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The most recent episode of Ina Garten’s Sunday night TV show, Cook Like a Pro, was all about chicken. Amidst a segment where she stuffed and prepped a bird for roasting, she touched, ever so lightly, on a decades-old debate: Should you or should you not wash your chicken before roasting it? What she mentioned in passing is actually a fraught history, one that’s caused many a panic, and pit two very famous, very great chefs against each other.
It all began on January 24, 1971, on the 14th episode of the seventh season of Julia Child’s show, The French Chef. During a segment called "To Roast a Chicken," Child advised users to run their uncooked birds under the faucet. “I just think it's a safer thing to do,” she reasons. It makes sense: We rinse our produce, so why not our poultry? Though her logic is cursory, at best, it’s Child we’re talking about—it's easy to take everything she says at face value. But should we? Jacques Pepin seemed to disagree. On an episode of their joint show, Julia & Jacques Cooking at Home, he countered his costar. Chickens, he asserted, don’t actually need a pre-roast rinse, the heat of the oven will take care of any lingering bacteria. Thus, a debate was born.
It wasn’t until Sunday night, however, that a new contender stepped into the ring. This time, Ina Garten weighed in. In this aforementioned episode, the Barefoot Contessa herself came down on the side of the unwashed. Chickens, she says, don’t require a bath. Feel free to roast one without rinsing. So there it is, three icons and their chicken-washing practices. But where does science weigh in on this? Does any of it actually matter?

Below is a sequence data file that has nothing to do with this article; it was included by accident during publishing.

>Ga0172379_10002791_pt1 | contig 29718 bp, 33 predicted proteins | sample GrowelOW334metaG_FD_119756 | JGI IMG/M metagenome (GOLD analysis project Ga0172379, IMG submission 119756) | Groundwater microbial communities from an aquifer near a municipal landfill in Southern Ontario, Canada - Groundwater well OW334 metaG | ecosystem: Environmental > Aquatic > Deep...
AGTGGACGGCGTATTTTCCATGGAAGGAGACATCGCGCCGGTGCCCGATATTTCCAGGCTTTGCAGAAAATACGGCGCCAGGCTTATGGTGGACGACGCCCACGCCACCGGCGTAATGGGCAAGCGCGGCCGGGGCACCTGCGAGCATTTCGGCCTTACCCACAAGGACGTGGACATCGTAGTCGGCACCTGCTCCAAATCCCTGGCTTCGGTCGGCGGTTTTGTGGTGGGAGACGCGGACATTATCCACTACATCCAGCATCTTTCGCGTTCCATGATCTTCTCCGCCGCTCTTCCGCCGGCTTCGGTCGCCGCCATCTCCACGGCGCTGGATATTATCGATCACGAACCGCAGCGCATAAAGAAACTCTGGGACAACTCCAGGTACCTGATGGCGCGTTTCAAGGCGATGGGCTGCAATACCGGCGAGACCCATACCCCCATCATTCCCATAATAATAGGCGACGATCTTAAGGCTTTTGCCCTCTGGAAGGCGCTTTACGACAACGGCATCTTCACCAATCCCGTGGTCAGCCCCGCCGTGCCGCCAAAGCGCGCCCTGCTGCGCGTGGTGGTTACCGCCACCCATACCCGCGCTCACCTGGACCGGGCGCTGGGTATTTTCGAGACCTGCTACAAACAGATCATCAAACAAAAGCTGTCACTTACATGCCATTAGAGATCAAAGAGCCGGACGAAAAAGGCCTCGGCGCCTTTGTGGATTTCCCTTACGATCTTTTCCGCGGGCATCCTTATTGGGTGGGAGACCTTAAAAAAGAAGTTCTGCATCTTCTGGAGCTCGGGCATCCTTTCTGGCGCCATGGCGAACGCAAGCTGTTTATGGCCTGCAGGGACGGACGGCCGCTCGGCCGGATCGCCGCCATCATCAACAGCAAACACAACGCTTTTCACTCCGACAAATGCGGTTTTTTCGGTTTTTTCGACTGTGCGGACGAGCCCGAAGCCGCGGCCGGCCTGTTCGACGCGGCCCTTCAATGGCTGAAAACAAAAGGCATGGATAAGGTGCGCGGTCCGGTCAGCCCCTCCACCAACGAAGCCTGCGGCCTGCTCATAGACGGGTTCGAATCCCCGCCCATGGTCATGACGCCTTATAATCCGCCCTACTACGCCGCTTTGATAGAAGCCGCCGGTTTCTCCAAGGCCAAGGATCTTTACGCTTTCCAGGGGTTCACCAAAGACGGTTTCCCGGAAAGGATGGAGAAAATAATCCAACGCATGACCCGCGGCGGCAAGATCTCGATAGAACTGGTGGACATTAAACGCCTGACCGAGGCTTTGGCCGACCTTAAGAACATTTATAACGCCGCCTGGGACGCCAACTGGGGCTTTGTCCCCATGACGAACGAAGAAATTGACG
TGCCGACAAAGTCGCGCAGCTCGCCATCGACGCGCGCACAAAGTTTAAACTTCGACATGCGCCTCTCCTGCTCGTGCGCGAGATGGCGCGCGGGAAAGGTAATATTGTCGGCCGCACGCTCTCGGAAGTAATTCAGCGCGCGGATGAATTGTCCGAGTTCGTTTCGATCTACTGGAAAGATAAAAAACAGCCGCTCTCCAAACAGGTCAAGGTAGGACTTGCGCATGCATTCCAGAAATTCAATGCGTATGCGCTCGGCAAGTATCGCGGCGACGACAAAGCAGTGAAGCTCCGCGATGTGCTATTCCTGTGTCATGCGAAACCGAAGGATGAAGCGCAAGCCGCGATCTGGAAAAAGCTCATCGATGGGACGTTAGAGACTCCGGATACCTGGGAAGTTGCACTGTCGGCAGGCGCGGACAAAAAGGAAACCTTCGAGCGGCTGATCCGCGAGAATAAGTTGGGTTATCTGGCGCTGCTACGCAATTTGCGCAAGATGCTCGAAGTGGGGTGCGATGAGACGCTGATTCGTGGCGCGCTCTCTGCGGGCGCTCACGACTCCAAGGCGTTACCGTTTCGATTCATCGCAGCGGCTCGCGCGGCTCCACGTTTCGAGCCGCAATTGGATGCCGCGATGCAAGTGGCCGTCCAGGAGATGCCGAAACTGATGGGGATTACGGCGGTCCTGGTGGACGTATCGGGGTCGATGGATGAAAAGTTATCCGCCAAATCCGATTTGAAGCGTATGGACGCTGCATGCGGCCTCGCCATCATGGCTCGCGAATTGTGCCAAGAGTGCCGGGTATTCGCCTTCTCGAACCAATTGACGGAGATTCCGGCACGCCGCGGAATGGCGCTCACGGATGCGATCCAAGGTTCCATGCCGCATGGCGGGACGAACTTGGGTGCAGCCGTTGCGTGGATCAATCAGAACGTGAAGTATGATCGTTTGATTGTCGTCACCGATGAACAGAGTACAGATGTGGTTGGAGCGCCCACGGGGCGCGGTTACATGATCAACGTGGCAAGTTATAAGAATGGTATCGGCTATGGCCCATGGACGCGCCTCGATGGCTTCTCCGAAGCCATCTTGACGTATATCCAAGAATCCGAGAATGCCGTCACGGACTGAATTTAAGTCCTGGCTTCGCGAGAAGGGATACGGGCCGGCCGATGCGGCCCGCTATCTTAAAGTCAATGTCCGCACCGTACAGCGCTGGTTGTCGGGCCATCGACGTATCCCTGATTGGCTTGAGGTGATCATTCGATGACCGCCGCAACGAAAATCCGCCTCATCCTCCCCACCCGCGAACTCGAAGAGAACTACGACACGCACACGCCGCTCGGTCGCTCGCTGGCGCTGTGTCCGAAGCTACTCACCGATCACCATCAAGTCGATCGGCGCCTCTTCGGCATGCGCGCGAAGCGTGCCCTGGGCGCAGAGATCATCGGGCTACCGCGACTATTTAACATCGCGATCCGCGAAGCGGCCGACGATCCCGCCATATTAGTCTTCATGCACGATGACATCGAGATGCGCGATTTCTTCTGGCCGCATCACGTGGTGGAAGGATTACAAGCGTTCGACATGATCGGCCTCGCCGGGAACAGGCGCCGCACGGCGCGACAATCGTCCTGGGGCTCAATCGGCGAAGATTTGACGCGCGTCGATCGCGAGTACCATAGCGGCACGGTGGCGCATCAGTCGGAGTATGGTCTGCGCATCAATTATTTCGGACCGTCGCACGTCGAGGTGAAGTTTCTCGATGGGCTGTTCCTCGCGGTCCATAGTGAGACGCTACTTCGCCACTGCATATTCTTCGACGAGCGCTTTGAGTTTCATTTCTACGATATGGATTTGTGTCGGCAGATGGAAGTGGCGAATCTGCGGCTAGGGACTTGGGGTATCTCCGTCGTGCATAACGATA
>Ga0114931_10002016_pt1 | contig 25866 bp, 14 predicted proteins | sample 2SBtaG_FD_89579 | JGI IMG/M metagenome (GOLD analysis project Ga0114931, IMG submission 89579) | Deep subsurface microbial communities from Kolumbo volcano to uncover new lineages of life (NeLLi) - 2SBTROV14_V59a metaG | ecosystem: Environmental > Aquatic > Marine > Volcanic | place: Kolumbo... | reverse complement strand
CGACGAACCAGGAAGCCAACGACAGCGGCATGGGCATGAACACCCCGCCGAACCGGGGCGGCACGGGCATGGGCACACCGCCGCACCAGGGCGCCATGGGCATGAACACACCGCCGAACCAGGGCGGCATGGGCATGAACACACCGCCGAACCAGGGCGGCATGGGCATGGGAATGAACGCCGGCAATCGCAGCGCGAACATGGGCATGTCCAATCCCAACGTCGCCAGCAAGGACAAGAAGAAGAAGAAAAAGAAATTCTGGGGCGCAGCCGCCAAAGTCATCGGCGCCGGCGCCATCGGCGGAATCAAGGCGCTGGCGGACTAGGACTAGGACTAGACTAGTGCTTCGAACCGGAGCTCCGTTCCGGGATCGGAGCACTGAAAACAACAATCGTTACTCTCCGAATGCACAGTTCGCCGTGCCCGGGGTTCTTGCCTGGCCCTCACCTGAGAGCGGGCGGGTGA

As it turns out, yes! Jennifer Quinlan, a food safety researcher at Drexel University has pretty strong feelings on the matter. We shouldn’t be rinsing raw poultry, Quinlan contends. Not only is it unnecessary, but it’s also dangerous. Washing an uncooked chicken could spread germs, as water splatters carry the pathogens to other parts of your kitchen. This animation provides a salient visual:
There’s no need, however, to despair. One should always be careful when handling raw meat, says Quinlan, and be careful to keep your surfaces and utensils cleaned and rinsed. Plus, make sure you cook your chicken to the recommended 165° F, at the least. To educate home cooks on the dos and don’ts of chicken safety, she developed an entire campaign around the topic. Check out Don’t Wash Your Chicken for videos and explainers and everything else you ever wanted to know about chicken-washing safety.
So there it is, what started on TV ends with science. From Child to Pepin and back again, a decades-long debate seems to have the closure it needs. And, of course, Ina was right.
Do you wash your chicken prior to cooking? Tell us what you learned in the comments below.